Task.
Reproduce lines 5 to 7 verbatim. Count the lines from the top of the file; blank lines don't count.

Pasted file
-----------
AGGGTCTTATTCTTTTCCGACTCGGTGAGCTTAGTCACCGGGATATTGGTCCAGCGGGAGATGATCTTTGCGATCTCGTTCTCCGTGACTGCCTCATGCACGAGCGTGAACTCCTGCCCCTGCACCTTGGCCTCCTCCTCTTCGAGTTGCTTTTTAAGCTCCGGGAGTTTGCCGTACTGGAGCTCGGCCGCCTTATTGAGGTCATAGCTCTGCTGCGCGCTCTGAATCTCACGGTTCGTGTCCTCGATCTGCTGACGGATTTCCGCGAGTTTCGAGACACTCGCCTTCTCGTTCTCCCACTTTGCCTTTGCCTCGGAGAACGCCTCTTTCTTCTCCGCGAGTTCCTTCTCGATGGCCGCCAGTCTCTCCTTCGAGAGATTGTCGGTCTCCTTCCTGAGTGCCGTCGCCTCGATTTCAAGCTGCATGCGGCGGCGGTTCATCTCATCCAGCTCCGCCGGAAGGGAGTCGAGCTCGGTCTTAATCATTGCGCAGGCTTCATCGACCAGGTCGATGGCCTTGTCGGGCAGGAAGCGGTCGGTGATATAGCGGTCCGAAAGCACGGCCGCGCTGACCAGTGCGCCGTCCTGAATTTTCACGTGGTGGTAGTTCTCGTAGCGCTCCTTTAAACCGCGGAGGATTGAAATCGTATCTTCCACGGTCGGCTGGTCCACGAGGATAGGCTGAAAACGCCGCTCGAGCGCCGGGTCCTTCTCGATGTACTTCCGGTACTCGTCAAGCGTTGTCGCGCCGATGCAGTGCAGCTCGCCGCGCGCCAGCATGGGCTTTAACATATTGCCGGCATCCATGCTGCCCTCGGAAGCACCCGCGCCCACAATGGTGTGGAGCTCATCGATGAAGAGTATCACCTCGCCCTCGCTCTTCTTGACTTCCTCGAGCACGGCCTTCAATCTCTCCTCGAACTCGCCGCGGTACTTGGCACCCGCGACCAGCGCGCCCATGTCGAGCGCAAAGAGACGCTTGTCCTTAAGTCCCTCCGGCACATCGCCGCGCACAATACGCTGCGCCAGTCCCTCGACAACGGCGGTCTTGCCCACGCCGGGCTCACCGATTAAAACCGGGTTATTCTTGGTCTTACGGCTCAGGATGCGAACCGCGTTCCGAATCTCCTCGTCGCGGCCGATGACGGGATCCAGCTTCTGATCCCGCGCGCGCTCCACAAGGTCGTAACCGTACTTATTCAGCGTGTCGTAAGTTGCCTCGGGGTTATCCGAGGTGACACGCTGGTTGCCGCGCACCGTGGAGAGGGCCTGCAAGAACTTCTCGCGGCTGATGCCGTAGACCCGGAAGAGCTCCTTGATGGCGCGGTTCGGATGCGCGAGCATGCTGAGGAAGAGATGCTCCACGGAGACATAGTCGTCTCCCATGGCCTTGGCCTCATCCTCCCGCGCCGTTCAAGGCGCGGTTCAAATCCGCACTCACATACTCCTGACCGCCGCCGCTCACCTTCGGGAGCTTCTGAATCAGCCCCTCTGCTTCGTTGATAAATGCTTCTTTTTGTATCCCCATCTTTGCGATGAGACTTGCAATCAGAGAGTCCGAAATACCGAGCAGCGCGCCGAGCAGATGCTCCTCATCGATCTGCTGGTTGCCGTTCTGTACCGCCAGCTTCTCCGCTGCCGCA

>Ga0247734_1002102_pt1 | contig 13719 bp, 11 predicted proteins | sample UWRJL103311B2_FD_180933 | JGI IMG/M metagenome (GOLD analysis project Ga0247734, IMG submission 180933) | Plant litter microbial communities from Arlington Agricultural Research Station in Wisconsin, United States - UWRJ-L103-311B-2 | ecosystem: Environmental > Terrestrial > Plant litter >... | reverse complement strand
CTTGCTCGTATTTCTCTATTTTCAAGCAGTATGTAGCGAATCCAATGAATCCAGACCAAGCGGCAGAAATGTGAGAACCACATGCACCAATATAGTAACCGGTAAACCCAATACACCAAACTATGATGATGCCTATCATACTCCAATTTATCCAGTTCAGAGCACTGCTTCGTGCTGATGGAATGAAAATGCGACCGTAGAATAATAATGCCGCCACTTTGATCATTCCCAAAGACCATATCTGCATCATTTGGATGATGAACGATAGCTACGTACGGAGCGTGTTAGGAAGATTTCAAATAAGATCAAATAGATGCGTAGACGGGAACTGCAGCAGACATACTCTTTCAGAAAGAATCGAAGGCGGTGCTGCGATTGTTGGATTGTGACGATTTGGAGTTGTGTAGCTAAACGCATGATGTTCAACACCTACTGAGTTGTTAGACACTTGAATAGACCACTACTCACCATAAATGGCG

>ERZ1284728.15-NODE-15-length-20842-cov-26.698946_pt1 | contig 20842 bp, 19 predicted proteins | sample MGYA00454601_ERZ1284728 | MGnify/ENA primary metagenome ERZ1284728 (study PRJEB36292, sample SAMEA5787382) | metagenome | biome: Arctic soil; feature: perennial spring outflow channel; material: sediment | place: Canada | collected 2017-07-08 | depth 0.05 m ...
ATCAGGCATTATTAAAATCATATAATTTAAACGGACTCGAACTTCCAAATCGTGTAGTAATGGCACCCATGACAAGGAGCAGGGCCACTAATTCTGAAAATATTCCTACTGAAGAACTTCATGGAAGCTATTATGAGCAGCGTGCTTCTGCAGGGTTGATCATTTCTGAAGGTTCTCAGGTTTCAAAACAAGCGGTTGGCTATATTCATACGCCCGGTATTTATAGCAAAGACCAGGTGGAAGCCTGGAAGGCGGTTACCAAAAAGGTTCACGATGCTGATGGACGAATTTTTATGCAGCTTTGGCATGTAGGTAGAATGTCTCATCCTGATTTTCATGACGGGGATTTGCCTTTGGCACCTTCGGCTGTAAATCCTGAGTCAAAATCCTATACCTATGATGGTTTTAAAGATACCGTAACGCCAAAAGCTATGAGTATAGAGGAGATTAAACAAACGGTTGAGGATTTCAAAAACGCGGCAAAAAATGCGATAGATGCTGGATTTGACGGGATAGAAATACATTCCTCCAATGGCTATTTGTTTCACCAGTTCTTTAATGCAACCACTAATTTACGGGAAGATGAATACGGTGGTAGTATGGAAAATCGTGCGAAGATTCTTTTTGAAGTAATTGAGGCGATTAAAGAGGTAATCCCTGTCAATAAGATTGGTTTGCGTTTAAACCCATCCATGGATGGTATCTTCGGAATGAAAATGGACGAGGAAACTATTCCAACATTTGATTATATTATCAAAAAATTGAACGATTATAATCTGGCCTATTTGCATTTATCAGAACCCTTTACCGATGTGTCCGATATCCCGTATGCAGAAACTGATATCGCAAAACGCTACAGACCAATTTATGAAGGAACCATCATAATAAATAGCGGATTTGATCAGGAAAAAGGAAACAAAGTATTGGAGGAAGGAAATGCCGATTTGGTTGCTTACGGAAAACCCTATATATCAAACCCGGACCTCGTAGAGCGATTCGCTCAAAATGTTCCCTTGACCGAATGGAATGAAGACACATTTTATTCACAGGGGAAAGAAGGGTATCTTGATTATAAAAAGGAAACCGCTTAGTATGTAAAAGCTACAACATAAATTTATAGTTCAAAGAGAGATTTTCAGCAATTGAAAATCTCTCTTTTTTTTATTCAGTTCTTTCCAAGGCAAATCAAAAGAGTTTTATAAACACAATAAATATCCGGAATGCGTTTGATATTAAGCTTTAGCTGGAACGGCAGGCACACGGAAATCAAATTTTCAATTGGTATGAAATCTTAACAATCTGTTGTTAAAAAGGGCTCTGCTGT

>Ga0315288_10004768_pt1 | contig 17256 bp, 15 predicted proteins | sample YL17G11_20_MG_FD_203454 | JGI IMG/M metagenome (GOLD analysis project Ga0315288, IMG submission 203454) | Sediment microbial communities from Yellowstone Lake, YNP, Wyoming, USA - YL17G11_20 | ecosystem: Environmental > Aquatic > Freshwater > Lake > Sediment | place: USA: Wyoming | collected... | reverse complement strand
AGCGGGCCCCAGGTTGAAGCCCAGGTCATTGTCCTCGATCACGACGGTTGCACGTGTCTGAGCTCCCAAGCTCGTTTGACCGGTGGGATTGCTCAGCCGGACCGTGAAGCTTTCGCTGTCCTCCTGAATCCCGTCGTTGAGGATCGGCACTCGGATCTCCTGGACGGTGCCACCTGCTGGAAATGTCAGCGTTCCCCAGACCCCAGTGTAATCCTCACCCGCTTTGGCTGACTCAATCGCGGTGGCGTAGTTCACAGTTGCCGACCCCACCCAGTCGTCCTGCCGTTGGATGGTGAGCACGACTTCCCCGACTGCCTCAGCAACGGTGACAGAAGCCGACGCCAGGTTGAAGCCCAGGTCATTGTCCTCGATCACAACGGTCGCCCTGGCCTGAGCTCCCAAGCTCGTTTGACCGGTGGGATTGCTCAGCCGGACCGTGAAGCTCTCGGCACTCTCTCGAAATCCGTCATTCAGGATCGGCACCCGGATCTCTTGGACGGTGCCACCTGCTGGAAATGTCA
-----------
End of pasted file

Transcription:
ATCAGGCATTATTAAAATCATATAATTTAAACGGACTCGAACTTCCAAATCGTGTAGTAATGGCACCCATGACAAGGAGCAGGGCCACTAATTCTGAAAATATTCCTACTGAAGAACTTCATGGAAGCTATTATGAGCAGCGTGCTTCTGCAGGGTTGATCATTTCTGAAGGTTCTCAGGTTTCAAAACAAGCGGTTGGCTATATTCATACGCCCGGTATTTATAGCAAAGACCAGGTGGAAGCCTGGAAGGCGGTTACCAAAAAGGTTCACGATGCTGATGGACGAATTTTTATGCAGCTTTGGCATGTAGGTAGAATGTCTCATCCTGATTTTCATGACGGGGATTTGCCTTTGGCACCTTCGGCTGTAAATCCTGAGTCAAAATCCTATACCTATGATGGTTTTAAAGATACCGTAACGCCAAAAGCTATGAGTATAGAGGAGATTAAACAAACGGTTGAGGATTTCAAAAACGCGGCAAAAAATGCGATAGATGCTGGATTTGACGGGATAGAAATACATTCCTCCAATGGCTATTTGTTTCACCAGTTCTTTAATGCAACCACTAATTTACGGGAAGATGAATACGGTGGTAGTATGGAAAATCGTGCGAAGATTCTTTTTGAAGTAATTGAGGCGATTAAAGAGGTAATCCCTGTCAATAAGATTGGTTTGCGTTTAAACCCATCCATGGATGGTATCTTCGGAATGAAAATGGACGAGGAAACTATTCCAACATTTGATTATATTATCAAAAAATTGAACGATTATAATCTGGCCTATTTGCATTTATCAGAACCCTTTACCGATGTGTCCGATATCCCGTATGCAGAAACTGATATCGCAAAACGCTACAGACCAATTTATGAAGGAACCATCATAATAAATAGCGGATTTGATCAGGAAAAAGGAAACAAAGTATTGGAGGAAGGAAATGCCGATTTGGTTGCTTACGGAAAACCCTATATATCAAACCCGGACCTCGTAGAGCGATTCGCTCAAAATGTTCCCTTGACCGAATGGAATGAAGACACATTTTATTCACAGGGGAAAGAAGGGTATCTTGATTATAAAAAGGAAACCGCTTAGTATGTAAAAGCTACAACATAAATTTATAGTTCAAAGAGAGATTTTCAGCAATTGAAAATCTCTCTTTTTTTTATTCAGTTCTTTCCAAGGCAAATCAAAAGAGTTTTATAAACACAATAAATATCCGGAATGCGTTTGATATTAAGCTTTAGCTGGAACGGCAGGCACACGGAAATCAAATTTTCAATTGGTATGAAATCTTAACAATCTGTTGTTAAAAAGGGCTCTGCTGT

>Ga0315288_10004768_pt1 | contig 17256 bp, 15 predicted proteins | sample YL17G11_20_MG_FD_203454 | JGI IMG/M metagenome (GOLD analysis project Ga0315288, IMG submission 203454) | Sediment microbial communities from Yellowstone Lake, YNP, Wyoming, USA - YL17G11_20 | ecosystem: Environmental > Aquatic > Freshwater > Lake > Sediment | place: USA: Wyoming | collected... | reverse complement strand
AGCGGGCCCCAGGTTGAAGCCCAGGTCATTGTCCTCGATCACGACGGTTGCACGTGTCTGAGCTCCCAAGCTCGTTTGACCGGTGGGATTGCTCAGCCGGACCGTGAAGCTTTCGCTGTCCTCCTGAATCCCGTCGTTGAGGATCGGCACTCGGATCTCCTGGACGGTGCCACCTGCTGGAAATGTCAGCGTTCCCCAGACCCCAGTGTAATCCTCACCCGCTTTGGCTGACTCAATCGCGGTGGCGTAGTTCACAGTTGCCGACCCCACCCAGTCGTCCTGCCGTTGGATGGTGAGCACGACTTCCCCGACTGCCTCAGCAACGGTGACAGAAGCCGACGCCAGGTTGAAGCCCAGGTCATTGTCCTCGATCACAACGGTCGCCCTGGCCTGAGCTCCCAAGCTCGTTTGACCGGTGGGATTGCTCAGCCGGACCGTGAAGCTCTCGGCACTCTCTCGAAATCCGTCATTCAGGATCGGCACCCGGATCTCTTGGACGGTGCCACCTGCTGGAAATGTCA